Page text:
Once a year, around 30 to 40 Nobel laureates meet with promising early-stage researchers from around the world in Lindau. At this exclusive meeting, the researchers use different meeting formats to discuss state-of-the-art research and their own research across generations and countries.
The early-stage researchers are nominated for this meeting by their research institutions and have then to complete a selection procedure. This year, four doctoral students of the Center for Doctoral Studies in Economics (CDSE) at the Graduate School for Economic and Social Sciences (GESS) will participate in the Nobel Laureate Meetings for the University of Mannheim: Andrey Alexandrov (macroeconomics with a focus on business cycles) and Federico Innocenti (industrial economics), Maximilian Jager (economics with a focus on financial markets) and Tsung Hsien Li (quantitative macroeconomics).
Due to the coronavirus pandemic, the 70th meeting has been cancelled this year and has been postponed to June 2021. The 7th Lindau Meeting on Economic Sciences has been postponed to August 2021. As an alternative, the Online Science Days 2020 took place.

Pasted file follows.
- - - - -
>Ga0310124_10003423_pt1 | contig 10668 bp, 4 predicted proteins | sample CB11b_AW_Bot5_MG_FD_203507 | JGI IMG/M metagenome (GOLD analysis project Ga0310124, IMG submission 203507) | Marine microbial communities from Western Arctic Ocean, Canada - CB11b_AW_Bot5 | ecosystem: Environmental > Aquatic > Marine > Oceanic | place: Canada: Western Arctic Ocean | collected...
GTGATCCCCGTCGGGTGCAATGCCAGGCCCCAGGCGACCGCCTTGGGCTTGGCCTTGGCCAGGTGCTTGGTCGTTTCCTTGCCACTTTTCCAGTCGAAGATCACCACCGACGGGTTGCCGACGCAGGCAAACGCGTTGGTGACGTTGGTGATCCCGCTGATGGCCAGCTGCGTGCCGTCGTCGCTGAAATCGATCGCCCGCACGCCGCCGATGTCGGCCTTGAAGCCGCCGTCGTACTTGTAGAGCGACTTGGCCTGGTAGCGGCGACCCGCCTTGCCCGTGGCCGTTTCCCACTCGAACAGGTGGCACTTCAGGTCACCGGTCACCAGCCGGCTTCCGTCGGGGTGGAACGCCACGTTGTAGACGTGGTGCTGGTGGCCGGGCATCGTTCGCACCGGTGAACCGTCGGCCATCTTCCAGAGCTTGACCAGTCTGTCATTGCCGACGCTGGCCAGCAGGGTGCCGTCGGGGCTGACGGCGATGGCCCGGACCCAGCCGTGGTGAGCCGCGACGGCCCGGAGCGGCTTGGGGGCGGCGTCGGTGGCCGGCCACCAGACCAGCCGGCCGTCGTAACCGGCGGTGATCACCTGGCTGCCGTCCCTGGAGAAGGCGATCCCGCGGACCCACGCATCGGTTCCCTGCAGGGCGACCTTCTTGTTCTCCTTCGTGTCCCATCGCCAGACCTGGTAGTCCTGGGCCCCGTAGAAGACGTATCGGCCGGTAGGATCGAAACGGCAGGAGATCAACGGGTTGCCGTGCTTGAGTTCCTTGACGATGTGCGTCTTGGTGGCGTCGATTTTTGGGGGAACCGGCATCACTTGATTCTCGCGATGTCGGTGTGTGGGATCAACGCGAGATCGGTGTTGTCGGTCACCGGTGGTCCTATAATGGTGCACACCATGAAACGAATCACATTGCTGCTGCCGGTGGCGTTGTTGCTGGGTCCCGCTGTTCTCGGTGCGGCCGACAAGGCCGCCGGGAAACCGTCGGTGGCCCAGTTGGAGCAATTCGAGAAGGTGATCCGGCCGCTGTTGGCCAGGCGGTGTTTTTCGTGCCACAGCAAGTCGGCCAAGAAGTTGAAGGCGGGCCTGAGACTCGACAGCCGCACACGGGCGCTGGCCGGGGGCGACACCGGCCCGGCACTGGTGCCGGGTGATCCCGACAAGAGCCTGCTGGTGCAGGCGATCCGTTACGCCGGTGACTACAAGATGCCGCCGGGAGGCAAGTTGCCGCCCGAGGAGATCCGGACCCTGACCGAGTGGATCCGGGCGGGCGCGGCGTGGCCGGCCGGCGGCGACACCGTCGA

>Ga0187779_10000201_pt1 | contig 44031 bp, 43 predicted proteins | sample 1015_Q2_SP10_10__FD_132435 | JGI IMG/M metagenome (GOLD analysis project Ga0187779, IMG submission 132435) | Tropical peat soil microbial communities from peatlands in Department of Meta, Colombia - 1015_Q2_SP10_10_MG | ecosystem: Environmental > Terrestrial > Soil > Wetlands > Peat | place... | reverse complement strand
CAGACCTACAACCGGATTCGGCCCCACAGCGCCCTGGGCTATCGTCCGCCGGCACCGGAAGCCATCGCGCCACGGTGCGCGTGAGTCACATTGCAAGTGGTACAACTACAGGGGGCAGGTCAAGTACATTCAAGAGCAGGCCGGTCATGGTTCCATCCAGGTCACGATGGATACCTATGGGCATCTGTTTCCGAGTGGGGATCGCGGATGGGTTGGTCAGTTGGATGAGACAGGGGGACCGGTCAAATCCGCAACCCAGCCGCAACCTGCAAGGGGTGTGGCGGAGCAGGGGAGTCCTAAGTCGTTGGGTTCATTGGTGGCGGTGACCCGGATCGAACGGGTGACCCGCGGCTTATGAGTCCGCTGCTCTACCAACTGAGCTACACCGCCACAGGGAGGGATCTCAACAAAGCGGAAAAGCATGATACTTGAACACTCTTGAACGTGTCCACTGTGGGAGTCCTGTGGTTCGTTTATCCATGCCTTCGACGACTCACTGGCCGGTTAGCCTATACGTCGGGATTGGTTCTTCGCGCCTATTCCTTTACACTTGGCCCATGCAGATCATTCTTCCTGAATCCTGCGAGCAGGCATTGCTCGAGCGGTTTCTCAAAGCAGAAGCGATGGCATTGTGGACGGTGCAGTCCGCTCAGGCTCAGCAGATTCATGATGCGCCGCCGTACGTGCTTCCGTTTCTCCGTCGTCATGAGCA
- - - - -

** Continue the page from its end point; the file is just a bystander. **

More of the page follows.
About the Lindau Nobel Laureate Meetings
Since their foundation in 1951 the Lindau Nobel Laureate Meetings have developed into a unique international scientific forum. The annual Meetings provide an opportunity for an exchange between different generations, cultures and disciplines. The theme of the Lindau Meetings alternates between Physics, Chemistry or Physiology and Medicine – the three Nobel Prize scientific disciplines. Every five years an interdisciplinary Meeting takes place, while the Lindau Meeting on Economic Sciences is held every three years. Through the medium of various declarations (2015 on Climate Change, 1955 Against the Use of Nuclear Weapons) the scientists have repeatedly joined in the public debate with political appeals.
It was the Lindau physicians Franz Karl Hein and Gustav Wilhelm Parade who approached Count Lennart Bernadotte af Wisborg with the idea of a conference of Nobel Laureates and proceeded to jointly implement this with him – since 1953 with the participation of young scientists. Some 35,000 students, PhD candidates and post-docs have since taken part. Their experience of the Meeting may be literally once-in-a-lifetime, but they remain permanent members of the Lindau Alumni Network and ambassadors for scientific dialogue.
All year long the Lindau Nobel Laureate Meetings continue to pursue their “Mission Education” aimed at emphasising the importance of science and advocating science and research. This is also the purpose for which the online mediatheque is being developed into a learning platform which includes teaching materials for schools.